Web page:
But whether you're writing comedy or drama, the scenes should get shorter as you progress toward the climax. This is when the intensity of the story will be at its greatest, where the pages (hopefully) start turning themselves.

Otherwise, there should be a nice mix of points in your novel where the speed picks up, then pulls back a little--action vs. reaction--an incline that slowly builds to that key moment where everything unravels.

Be Brilliant!

~Katie~

Monday, March 8, 2021

Story is Best

"Story is best when a character acts in a probable way,

but the world reacts in a way he doesn't see coming."

--Robert McKee


What a character wants to happen vs. how the world responds sets up a nice "expectations vs. reality" scenario.

Characters shouldn't always get what they want. 

Sometimes they should.

And sometimes they should get what they want, realizing soon after it wasn't what they really wanted (or needed), after all.

Expectations vs. Reality

Deepen your plots and characters by creating contradictions at every turn. Look for those opposites and play against your character's (and ultimately your reader's) expectations.

Be Brilliant!

~Katie~

Monday, March 1, 2021

Sympathy vs. Empathy

The dictionary definitions are similar, but empathy is the stronger of the two ideas.

With sympathy, we can understand; with empathy, we can relate.

If we sympathize with a character, we can learn to like him and will, most likely, find ourselves rooting for him in some way.

Empathizing, however, is next-level. With empathy, the events surrounding a character are heightened because what is happening to them is also happening to us. We're sharing in their experiences because we're projecting our own experiences onto them. They are like us, so we've moved past understanding them and into being them.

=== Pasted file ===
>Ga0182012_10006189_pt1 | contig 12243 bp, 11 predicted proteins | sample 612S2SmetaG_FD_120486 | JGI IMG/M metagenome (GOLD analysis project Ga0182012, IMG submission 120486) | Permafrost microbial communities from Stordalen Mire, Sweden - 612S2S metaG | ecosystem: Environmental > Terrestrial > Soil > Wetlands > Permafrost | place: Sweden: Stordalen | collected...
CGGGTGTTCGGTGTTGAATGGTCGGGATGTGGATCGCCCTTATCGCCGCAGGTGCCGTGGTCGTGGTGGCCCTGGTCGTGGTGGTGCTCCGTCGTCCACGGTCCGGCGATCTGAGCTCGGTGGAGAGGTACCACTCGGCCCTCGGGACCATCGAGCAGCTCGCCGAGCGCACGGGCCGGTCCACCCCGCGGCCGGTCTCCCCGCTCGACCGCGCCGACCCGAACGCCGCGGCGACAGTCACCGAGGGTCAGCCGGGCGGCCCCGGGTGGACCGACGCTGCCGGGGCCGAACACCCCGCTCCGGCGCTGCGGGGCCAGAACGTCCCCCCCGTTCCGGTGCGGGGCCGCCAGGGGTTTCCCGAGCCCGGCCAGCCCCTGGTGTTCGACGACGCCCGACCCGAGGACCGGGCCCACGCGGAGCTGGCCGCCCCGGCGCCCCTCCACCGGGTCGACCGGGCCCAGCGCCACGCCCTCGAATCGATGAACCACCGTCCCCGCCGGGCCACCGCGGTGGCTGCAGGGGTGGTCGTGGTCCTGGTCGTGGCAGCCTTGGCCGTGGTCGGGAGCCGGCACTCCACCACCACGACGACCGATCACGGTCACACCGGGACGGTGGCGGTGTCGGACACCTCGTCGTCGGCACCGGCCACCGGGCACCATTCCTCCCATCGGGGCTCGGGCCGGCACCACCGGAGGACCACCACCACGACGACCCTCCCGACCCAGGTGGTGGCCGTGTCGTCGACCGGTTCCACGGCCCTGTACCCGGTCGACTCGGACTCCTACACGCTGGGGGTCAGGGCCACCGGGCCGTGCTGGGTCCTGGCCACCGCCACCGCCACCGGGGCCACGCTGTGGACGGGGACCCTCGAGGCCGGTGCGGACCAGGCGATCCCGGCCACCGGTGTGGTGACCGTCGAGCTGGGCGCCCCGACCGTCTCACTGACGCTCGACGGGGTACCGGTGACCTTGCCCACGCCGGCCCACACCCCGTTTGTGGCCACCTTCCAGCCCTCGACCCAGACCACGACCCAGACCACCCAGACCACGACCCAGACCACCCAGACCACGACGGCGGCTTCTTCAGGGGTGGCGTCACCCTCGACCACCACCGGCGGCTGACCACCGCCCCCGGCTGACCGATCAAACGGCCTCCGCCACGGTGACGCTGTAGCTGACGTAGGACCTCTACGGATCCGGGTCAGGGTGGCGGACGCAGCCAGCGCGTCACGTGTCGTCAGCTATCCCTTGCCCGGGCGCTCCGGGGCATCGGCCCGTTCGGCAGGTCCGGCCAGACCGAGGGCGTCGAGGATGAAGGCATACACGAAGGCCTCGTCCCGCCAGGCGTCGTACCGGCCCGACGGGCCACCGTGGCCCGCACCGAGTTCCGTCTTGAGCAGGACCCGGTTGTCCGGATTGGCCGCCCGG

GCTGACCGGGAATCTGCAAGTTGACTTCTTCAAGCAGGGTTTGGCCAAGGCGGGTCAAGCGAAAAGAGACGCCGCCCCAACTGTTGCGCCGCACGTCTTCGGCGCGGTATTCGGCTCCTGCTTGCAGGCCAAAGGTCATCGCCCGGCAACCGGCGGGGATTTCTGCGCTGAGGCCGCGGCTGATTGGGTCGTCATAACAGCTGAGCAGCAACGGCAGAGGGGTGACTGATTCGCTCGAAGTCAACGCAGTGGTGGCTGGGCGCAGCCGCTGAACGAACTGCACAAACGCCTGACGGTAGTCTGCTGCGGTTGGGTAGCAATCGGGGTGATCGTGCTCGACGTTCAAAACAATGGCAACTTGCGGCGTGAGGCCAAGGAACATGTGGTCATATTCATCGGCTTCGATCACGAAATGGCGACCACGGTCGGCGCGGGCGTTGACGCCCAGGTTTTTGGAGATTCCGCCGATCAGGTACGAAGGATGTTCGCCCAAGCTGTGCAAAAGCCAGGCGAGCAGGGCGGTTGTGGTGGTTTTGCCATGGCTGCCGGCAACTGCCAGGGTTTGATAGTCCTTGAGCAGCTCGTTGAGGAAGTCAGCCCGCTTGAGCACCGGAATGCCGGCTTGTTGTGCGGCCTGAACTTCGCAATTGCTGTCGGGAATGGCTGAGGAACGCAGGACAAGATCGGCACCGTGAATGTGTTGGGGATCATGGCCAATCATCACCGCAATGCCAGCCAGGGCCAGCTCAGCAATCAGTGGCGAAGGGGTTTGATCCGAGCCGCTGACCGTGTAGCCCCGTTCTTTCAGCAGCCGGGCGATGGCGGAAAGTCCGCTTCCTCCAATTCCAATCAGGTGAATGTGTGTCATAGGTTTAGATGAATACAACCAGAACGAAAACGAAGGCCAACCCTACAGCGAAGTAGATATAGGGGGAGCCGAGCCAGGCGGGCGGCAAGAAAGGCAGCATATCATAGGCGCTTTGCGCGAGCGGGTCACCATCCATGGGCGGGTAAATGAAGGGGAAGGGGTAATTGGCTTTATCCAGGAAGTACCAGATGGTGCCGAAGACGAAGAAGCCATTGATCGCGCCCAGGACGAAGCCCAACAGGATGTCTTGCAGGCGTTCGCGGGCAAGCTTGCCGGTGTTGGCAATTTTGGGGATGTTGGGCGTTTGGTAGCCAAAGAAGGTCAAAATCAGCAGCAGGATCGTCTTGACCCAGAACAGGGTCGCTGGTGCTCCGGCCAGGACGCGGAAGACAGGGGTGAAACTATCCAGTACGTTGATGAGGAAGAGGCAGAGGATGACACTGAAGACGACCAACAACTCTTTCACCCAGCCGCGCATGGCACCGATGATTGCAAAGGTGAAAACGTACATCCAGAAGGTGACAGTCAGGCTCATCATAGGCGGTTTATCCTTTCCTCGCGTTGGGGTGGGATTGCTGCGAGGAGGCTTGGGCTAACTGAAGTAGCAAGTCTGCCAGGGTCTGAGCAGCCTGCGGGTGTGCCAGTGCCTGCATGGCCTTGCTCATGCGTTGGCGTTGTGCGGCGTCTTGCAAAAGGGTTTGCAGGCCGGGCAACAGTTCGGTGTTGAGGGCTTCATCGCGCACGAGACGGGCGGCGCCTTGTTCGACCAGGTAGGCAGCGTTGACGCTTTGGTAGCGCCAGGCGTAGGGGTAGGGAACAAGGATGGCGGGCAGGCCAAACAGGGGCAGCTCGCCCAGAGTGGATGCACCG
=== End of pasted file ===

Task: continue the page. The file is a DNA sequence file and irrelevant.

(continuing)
Empathy is what creates an emotional interest in the reader, and when we relate to a character on this visceral level, it's because we see ourselves in them.

We want them to succeed so we, too, can share in that success.

Be Brilliant!

~Katie~

Monday, February 22, 2021

On Creating Yourself

Lately I’ve Pondered. . . .

(from the newsletter)


“Life is not about finding yourself. Life is about creating yourself.” —Lolly Daskal

This is a really nice reminder for us to stop looking and start doing. We are the sum of the little decisions we make every single day. If we want to be a writer, we need to sit down and write. If we want to learn French for that trip to Paris, we need to gather the necessary resources and start using them. If we want to learn to play that song, we have to put in the time and practice.

Life is not meant to be lived passively, with things happening to us—we’re supposed to go out and do all the things—to make life happen for us to the greatest degree we’re able (because yes, there is sometimes the unexpected, which forces us to recalibrate).

Even so, we will only understand the path we’ve charted when we look back on our lives—how this action led to this discovery which led to that situation—but even if life can only be fully comprehended in reverse, we were not called to this earth to remain on the sidelines.

We get to decide who or what we’re going to be. 

Be Brilliant!

~Katie~